During a conference call today, former Secretary of Labor Robert Reich explained vanishing consumer demand:
One big reason we are in the crisis we are in, apart from the meltdown from financial markets, is that consumers have run out of money. Consumer spending accounts for about 70% of this economy, and after the housing bubble burst, consumers were back to where they were before the housing bubble, which was not a very happy place. […] The bursting of the housing bubble really cut off the last coping mechanism that many consumers had, and that was going into debt. If they can’t borrow any more and have to rely on their sinking wages, the entire economy is in trouble, because there’s just simply not enough demand out there.
One of the problems stunting the economy is that business capacity “far outstrips demand,” meaning that businesses currently have the capability to produce a lot more than consumers are willing to buy. “There is over-capacity in everything,” said Richard Yamarone, chief economist at Argus Research. “If capacity is too large, you don’t need that many people employed, which is another reason we’re seeing such high job losses.”
So how did this imbalance come about? It is partly a result of the current economic circumstances: “Consumers are slashing their spending because they’re perilously in debt and worried about keeping their jobs.” However, for years there has also been a general decline in wages as they relate to productivity:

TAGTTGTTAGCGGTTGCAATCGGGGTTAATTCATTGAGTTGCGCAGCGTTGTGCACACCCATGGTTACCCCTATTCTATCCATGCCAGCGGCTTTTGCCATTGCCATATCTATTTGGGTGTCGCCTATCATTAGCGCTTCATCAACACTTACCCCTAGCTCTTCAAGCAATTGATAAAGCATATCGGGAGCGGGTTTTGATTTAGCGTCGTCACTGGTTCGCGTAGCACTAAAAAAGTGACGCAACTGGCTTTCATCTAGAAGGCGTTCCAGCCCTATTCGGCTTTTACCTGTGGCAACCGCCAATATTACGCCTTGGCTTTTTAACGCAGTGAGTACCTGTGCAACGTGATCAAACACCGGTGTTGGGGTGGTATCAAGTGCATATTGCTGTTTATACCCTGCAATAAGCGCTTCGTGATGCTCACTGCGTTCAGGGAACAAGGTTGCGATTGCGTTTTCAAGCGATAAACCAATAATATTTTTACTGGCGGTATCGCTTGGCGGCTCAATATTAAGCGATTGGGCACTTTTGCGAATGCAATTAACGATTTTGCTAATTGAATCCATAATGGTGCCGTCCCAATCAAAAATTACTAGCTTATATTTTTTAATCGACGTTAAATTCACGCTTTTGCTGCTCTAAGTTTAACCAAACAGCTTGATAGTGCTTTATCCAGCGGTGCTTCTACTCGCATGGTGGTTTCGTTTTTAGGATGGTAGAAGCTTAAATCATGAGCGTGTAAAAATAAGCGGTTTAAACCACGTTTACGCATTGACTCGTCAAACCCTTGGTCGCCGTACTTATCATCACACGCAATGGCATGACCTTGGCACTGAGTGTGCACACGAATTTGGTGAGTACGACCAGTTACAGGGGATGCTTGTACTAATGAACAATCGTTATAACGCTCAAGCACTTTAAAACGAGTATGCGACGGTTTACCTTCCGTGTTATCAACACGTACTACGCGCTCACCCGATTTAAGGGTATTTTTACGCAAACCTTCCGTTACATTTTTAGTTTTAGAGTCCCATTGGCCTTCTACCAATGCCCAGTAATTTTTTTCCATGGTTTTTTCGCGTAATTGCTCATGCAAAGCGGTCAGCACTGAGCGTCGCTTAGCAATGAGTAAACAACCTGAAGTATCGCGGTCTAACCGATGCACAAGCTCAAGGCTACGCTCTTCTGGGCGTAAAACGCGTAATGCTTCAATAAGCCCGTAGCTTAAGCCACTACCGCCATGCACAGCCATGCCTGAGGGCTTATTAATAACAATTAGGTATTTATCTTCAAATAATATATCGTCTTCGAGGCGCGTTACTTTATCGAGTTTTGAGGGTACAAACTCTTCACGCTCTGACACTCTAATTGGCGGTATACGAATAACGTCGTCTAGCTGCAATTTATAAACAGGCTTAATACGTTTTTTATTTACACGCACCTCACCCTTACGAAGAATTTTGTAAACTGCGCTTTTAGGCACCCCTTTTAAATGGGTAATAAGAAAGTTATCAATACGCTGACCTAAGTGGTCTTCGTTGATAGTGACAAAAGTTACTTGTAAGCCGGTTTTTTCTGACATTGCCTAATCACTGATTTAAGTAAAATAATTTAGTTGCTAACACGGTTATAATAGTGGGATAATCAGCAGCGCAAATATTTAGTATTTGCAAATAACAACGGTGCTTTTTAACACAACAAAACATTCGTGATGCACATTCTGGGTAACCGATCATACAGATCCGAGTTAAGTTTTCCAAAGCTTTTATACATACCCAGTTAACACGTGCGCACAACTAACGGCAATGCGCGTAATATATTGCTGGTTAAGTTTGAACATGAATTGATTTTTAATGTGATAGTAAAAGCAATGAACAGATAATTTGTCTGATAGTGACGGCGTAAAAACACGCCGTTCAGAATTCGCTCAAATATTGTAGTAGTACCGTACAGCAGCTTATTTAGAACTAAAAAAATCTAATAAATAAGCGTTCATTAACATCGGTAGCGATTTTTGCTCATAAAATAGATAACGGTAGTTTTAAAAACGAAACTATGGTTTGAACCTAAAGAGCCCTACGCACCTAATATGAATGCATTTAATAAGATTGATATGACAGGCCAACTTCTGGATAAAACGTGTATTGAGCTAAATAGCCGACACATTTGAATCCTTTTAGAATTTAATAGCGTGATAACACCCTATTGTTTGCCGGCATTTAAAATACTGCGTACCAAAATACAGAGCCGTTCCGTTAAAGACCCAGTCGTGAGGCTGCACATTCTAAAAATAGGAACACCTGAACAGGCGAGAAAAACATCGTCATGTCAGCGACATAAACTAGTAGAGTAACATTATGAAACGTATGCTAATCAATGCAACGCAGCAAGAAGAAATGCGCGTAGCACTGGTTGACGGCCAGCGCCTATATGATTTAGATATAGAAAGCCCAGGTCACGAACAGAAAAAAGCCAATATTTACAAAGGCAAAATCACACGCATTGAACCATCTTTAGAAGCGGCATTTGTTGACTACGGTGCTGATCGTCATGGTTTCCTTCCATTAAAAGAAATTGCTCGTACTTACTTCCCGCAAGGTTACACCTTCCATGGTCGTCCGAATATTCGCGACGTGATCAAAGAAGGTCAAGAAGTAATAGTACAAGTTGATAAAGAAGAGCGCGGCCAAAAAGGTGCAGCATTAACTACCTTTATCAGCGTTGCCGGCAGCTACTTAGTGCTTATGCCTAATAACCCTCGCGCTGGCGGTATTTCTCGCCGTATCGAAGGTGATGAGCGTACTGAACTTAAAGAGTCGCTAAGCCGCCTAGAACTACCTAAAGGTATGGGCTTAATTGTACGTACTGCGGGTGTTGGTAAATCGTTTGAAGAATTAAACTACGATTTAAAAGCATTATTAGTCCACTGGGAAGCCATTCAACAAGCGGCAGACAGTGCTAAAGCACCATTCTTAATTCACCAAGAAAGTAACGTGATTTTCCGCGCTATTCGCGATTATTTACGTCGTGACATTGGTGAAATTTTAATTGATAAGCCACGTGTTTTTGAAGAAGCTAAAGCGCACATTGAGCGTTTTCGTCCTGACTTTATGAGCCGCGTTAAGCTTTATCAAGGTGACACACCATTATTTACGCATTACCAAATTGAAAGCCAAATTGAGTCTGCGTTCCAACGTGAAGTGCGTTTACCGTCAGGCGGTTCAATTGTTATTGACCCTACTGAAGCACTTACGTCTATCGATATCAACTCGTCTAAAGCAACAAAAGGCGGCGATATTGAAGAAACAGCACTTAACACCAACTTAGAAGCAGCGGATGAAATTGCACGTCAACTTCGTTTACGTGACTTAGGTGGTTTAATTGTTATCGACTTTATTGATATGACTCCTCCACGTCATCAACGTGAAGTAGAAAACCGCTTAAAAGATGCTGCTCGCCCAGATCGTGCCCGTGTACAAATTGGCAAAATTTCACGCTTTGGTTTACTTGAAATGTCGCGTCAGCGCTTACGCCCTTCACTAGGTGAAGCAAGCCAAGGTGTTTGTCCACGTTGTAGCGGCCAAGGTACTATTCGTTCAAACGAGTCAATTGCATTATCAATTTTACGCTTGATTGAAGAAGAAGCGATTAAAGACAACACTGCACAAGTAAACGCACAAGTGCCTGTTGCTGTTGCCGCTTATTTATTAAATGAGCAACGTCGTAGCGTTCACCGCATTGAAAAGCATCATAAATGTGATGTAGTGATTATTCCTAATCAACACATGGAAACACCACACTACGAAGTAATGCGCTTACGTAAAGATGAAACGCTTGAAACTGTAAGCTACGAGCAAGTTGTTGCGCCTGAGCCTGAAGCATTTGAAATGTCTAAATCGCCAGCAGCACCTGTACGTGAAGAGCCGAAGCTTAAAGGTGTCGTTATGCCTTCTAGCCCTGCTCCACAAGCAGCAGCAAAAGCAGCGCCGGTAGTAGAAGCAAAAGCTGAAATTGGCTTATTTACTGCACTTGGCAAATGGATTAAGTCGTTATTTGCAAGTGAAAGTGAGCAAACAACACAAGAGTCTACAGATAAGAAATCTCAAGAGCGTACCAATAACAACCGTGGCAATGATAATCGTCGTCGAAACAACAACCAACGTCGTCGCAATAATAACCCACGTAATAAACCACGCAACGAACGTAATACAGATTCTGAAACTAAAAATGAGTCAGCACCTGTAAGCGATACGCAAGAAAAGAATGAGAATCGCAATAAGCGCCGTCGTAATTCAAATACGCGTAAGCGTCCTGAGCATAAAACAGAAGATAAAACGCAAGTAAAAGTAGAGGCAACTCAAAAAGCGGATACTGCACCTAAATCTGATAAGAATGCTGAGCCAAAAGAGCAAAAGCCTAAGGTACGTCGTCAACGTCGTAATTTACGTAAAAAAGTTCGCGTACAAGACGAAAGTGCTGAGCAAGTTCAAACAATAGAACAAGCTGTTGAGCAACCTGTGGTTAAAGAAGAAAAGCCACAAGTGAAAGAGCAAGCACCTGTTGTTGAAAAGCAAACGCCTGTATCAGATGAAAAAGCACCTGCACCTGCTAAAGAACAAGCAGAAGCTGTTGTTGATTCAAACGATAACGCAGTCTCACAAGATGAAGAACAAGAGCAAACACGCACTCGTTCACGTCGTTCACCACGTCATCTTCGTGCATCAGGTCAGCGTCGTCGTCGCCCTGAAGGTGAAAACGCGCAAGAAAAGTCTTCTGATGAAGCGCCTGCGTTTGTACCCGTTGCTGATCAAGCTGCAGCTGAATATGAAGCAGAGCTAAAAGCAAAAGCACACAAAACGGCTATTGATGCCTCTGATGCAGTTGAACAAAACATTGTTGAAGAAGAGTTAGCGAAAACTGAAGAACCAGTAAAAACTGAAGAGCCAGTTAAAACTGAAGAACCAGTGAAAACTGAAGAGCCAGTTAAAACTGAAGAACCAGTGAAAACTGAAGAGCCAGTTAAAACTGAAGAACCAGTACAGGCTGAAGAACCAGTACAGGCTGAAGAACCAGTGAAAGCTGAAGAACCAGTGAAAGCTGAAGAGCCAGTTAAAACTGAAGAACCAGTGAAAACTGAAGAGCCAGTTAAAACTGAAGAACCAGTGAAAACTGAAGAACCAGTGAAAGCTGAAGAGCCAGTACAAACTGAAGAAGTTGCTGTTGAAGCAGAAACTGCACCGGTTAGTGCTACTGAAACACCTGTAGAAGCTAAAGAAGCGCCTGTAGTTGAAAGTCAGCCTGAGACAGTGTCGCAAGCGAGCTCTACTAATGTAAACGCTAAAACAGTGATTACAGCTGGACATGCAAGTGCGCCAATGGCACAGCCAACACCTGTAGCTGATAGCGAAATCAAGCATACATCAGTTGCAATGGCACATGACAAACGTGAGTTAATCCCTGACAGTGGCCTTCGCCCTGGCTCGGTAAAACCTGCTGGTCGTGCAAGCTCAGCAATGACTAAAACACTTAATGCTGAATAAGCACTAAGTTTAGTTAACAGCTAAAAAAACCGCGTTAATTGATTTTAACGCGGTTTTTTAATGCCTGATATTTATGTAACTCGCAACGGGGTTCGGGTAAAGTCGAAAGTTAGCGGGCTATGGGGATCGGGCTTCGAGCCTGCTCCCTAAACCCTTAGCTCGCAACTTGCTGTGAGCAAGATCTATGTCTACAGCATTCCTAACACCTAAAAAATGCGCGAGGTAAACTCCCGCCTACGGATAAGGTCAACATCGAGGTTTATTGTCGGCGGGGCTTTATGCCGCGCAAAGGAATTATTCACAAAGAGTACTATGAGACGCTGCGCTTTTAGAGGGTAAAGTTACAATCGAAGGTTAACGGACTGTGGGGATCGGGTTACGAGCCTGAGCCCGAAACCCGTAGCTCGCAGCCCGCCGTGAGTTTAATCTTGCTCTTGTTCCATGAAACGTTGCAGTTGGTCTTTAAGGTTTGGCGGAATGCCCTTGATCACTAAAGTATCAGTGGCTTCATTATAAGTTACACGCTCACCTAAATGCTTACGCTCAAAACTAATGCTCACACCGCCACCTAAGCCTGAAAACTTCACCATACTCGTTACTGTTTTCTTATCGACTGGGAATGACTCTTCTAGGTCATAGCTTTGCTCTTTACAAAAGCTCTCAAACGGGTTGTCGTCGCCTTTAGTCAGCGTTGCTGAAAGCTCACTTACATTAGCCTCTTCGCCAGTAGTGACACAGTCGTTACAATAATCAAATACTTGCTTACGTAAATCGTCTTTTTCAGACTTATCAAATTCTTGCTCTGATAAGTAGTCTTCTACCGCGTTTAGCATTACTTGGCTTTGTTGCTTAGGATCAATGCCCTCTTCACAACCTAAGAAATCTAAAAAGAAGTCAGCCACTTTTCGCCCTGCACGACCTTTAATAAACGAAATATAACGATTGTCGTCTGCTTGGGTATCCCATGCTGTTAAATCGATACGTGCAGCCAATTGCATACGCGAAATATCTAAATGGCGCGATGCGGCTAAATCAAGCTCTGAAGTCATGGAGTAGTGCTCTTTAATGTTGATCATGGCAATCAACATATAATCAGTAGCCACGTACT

If American workers were rewarded for 100 percent of their increases in labor productivity between 1980 and 2008 — as they were during the middle part of the 20th century — average wages would be $28.53 per hour — 42.7 percent higher than the average real wage in 2008.
As the Economic Policy Institute pointed out, “of the 20 richest countries tracked by the U.S. Bureau of Labor Statistics, the United States ranks 17th in hourly pay for production workers in manufacturing.” Of the 16 countries ranked higher in wages only one (Ireland) is more productive.
One way to correct this imbalance is increased unionization. As David Madland and Karla Walter found, “if unionization rates were the same now as they were in 1983 and the current union wage premium remained constant, new union workers would earn an estimated $49 billion more in wages and salaries per year.” That’s $49 billion in demand that the economy could desperately use right now.